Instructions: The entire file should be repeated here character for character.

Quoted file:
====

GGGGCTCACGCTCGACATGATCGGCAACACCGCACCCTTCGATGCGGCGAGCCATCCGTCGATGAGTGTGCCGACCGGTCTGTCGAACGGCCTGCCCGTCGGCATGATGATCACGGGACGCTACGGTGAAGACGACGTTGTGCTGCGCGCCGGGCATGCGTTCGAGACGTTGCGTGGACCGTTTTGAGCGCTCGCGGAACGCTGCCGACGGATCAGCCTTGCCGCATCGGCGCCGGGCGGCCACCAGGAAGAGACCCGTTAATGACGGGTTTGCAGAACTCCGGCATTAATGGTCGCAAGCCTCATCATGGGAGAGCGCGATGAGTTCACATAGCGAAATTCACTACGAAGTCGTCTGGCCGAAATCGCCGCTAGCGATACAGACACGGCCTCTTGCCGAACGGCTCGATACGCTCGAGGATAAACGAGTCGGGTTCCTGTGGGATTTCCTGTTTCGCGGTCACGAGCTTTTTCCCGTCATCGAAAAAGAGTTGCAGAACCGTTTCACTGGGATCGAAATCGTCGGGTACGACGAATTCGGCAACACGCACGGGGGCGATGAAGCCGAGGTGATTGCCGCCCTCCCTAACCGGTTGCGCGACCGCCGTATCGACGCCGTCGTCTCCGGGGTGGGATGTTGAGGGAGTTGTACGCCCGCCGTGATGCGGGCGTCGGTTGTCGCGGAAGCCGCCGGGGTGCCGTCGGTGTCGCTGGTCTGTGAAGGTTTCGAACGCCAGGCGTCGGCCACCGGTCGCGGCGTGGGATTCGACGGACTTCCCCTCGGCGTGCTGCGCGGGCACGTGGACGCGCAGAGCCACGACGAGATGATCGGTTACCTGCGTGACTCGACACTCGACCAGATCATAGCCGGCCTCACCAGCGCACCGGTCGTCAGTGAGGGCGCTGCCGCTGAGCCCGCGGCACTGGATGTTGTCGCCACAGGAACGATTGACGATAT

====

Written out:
GGGGCTCACGCTCGACATGATCGGCAACACCGCACCCTTCGATGCGGCGAGCCATCCGTCGATGAGTGTGCCGACCGGTCTGTCGAACGGCCTGCCCGTCGGCATGATGATCACGGGACGCTACGGTGAAGACGACGTTGTGCTGCGCGCCGGGCATGCGTTCGAGACGTTGCGTGGACCGTTTTGAGCGCTCGCGGAACGCTGCCGACGGATCAGCCTTGCCGCATCGGCGCCGGGCGGCCACCAGGAAGAGACCCGTTAATGACGGGTTTGCAGAACTCCGGCATTAATGGTCGCAAGCCTCATCATGGGAGAGCGCGATGAGTTCACATAGCGAAATTCACTACGAAGTCGTCTGGCCGAAATCGCCGCTAGCGATACAGACACGGCCTCTTGCCGAACGGCTCGATACGCTCGAGGATAAACGAGTCGGGTTCCTGTGGGATTTCCTGTTTCGCGGTCACGAGCTTTTTCCCGTCATCGAAAAAGAGTTGCAGAACCGTTTCACTGGGATCGAAATCGTCGGGTACGACGAATTCGGCAACACGCACGGGGGCGATGAAGCCGAGGTGATTGCCGCCCTCCCTAACCGGTTGCGCGACCGCCGTATCGACGCCGTCGTCTCCGGGGTGGGATGTTGAGGGAGTTGTACGCCCGCCGTGATGCGGGCGTCGGTTGTCGCGGAAGCCGCCGGGGTGCCGTCGGTGTCGCTGGTCTGTGAAGGTTTCGAACGCCAGGCGTCGGCCACCGGTCGCGGCGTGGGATTCGACGGACTTCCCCTCGGCGTGCTGCGCGGGCACGTGGACGCGCAGAGCCACGACGAGATGATCGGTTACCTGCGTGACTCGACACTCGACCAGATCATAGCCGGCCTCACCAGCGCACCGGTCGTCAGTGAGGGCGCTGCCGCTGAGCCCGCGGCACTGGATGTTGTCGCCACAGGAACGATTGACGATAT